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Canadian Natural Resources Ltd. said Jan. 12 that it had to revise its initial 2015 budget by cutting its forecasts for capital spending and production for the year. The reason: the precipitous drop in the price of oil since Nov. 6, when it drew up the draft budget for the year.
Canadian Natural had originally planned to spend US $7.28 billion on capital investment projects, but now has cut that amount to US $5.25 billion. As for production, it now plans to increase extraction of oil and gas liquids by about 7 percent over the levels of 2014, not by 11 percent as previously projected. Production in 2015 is now projected to top out at 592,000 barrels of fuel per day, down from 611,000.
In fact, Canadian Natural said the low price of oil will diminish its work to extract oil both in North America, the North Sea and off the West African coast and stall the spending of almost US $400 million for a new oil sands project linked to what’s called the Kirby North Phase 1 project in Alberta.
In a statement, the company said that project will remain on hold “until such time as commodity prices stabilize at levels that justify such capital expenditures.” It also didn’t rule out further spending cuts “if required.”
Despite these cutbacks, Canadian Natural’s statement said the company still intends to “remain on track” for one project, increasing production at Horizon, a key oil sands mine in Alberta, by 125,000 barrels per day through 2016. It expects that the mine’s operating costs will be under US $25 per barrel, well below the current market price for Canadian crude oil.
The Canadian Natural budget revisions mark the second time in a week that a leading energy company has had to cut back its plans in Canada. On Jan. 9, the Canadian subsidiary of the British-Dutch energy giant Royal Dutch Shell announced that it would be forced to cut as much as 10 percent of its work force in the oil sands of the western province of Alberta, also citing lower oil prices.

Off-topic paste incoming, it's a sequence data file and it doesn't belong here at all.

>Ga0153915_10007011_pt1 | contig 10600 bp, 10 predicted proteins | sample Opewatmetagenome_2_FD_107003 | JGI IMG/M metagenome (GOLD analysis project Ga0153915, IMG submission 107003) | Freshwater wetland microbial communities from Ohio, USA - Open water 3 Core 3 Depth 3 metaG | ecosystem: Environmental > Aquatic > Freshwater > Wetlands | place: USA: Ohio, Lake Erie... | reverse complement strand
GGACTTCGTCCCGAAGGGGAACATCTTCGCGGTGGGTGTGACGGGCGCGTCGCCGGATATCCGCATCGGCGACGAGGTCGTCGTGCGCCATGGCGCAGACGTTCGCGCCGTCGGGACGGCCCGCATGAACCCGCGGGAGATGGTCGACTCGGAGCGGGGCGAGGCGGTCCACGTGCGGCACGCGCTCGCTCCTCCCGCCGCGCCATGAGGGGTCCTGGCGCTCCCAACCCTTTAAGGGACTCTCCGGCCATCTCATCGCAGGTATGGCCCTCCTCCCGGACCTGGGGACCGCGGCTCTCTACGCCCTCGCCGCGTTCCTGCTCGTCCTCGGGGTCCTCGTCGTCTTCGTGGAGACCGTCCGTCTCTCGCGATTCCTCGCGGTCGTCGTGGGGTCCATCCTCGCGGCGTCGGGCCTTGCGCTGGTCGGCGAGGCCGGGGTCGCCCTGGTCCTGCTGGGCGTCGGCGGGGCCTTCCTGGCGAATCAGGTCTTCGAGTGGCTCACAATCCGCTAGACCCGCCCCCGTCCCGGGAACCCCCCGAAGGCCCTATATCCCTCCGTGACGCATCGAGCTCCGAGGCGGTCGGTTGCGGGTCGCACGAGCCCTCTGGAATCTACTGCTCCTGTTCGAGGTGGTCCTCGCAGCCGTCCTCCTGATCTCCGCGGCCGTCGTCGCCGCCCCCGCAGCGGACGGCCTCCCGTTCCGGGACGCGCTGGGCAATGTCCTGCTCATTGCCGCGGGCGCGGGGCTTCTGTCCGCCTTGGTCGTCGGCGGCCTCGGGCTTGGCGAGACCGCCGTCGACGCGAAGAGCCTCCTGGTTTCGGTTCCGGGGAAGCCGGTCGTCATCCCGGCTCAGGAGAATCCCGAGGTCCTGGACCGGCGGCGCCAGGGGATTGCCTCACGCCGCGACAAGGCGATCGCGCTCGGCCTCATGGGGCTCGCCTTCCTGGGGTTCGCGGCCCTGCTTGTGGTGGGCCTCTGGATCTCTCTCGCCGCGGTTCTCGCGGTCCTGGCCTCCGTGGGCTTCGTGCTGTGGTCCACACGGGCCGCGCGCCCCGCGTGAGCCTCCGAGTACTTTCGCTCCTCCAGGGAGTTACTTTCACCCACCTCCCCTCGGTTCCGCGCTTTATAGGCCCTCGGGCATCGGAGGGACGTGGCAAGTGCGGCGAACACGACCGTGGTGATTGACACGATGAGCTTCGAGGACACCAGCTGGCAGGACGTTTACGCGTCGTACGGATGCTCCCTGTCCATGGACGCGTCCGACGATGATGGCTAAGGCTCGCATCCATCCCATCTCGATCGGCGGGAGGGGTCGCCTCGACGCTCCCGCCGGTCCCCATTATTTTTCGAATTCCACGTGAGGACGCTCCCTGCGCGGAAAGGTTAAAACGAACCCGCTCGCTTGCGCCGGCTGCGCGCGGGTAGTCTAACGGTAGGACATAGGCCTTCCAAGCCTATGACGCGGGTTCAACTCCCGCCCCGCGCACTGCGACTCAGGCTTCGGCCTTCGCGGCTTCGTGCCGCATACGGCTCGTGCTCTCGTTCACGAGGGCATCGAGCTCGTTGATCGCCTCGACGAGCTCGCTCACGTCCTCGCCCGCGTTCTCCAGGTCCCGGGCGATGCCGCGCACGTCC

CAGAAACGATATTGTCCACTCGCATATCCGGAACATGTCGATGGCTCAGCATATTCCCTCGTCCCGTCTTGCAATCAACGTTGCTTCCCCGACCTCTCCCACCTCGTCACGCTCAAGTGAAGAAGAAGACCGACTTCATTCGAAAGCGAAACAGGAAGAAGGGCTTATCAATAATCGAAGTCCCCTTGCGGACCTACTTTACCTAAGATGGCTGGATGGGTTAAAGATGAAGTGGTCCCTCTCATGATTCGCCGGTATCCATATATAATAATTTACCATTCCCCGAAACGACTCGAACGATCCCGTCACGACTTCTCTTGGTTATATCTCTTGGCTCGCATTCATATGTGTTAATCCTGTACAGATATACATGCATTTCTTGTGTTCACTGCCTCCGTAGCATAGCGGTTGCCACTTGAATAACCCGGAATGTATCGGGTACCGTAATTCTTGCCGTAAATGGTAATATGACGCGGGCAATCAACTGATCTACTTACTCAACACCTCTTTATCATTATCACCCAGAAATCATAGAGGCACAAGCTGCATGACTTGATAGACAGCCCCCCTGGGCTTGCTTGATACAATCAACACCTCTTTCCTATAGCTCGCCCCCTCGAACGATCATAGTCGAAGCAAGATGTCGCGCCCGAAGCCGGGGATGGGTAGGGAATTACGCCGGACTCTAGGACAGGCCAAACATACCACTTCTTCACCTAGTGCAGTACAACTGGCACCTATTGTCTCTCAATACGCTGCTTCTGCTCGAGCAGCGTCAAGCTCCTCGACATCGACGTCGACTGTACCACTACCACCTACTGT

Shell and Canadian Natural aren’t alone. The precipitous drop in oil prices – more than 50 percent since June 2014 – is expected to cut into profits and thereby slow the growth of many other energy companies, especially those with expensive methods of energy extraction.
They include companies that extract oil from porous sandstone – such as the oil sands of Western Canada – and those that rely on hydraulic fracturing, or fracking, which has been used in the United States to free oil and gas trapped in shale, thereby making the country nearly self-sufficient in oil.
However, the lower the cost of oil, the less these companies can rely on reasonable profits for their efforts. Already, US companies that rely on shale oil are accelerating the pace at which they’re decommissioning the number of their drilling rigs. And if the price of oil drops much further, their profit margins will evaporate altogether.
In fact, the problem exists far beyond North America. Cowen and Company, the New York-based financial services organization, reported Jan. 7 that oil and gas exploration companies around the world are likely to cut expenditures in 2015 by 17 percent.
By Andy Tully of Oilprice.com
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Andy Tully is a veteran news reporter who is now the news editor for Oilprice.com